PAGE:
On May 31, US Secretary of Commerce Wilbur Ross announced that Washington would impose steel and aluminum tariffs on Canada, Mexico and the EU on June 1.
Commerce Secretary Ross: NAFTA talks 'didn't get far enough' for Mexico and Canada to avoid tariffs https://t.co/G1Ax4fmai4
— CNBC (@CNBC) May 31, 2018
In an interview to CNBC, Ross recalled that imposed in March tariffs of 25 % on steel and 10 % on aluminum will expire as scheduled on June 1. He stressed that “he is still looking forward to continuing negotiations” on the issue with his EU colleagues.
However, in the case of Canada and Mexico the decision was based on making progress in the ongoing North American Free Trade Agreement (NAFTA) talks. Ross said that “those talks had been taking longer than we had hoped” and there is not any precise date of when a deal may be agreed. Ross pointed out that any other measures from Canada or Mexico would renew talks with the NAFTA.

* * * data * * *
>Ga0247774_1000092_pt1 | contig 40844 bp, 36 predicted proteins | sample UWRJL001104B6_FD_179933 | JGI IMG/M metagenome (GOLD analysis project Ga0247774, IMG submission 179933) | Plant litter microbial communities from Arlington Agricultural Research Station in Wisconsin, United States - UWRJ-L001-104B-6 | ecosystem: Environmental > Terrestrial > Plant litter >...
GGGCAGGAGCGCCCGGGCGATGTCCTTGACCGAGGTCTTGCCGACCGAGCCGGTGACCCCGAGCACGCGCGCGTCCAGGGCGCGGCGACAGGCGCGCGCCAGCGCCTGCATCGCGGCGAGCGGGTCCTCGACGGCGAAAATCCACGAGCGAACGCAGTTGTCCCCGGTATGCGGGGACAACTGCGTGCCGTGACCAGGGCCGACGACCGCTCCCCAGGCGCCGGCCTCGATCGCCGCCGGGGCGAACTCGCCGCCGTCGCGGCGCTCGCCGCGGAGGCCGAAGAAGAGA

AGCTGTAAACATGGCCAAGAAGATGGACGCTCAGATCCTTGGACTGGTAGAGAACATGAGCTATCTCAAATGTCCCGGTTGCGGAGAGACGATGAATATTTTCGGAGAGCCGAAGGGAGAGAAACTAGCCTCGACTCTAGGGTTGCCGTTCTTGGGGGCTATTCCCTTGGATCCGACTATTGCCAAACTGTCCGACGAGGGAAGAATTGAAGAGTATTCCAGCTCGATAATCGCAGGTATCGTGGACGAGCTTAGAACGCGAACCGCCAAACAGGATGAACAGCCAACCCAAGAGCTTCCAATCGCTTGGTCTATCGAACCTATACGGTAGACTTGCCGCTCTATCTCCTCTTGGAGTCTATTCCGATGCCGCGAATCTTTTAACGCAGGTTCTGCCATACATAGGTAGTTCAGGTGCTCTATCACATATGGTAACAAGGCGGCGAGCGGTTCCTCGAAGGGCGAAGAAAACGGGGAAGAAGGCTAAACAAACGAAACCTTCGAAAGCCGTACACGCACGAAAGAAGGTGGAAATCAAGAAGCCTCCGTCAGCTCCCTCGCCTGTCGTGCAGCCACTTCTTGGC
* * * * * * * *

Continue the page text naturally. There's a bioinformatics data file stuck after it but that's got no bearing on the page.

He justified the US move as an intension to “protect U.S. national security”.
“The Trump Administration’s actions underscore its commitment to good-faith negotiations with our allies to enhance our national security while supporting American workers,” the US President Donald Trump statement reads.
“The Administration will continue to monitor steel and aluminum imports and adjust the measures in effect as necessary to protect the national security of the United States.”
Ross said that Argentina, Australia and Brazil receive further exemption from the tariffs though there have been “limitations” made “on the volume [of steel and aluminum] they can ship to the U.S.”
On May 30, top trade officials from the US came to Paris to meet their EU counterparts and discuss exemptions on tariffs. European representatives stressed that they would impose tariffs on as much as $3.3 billion in US exports, if Washington slaps other countries with new restrictions. French President Emmanuel Macron stressed that Europe should not show weakness in the face of unilateral action.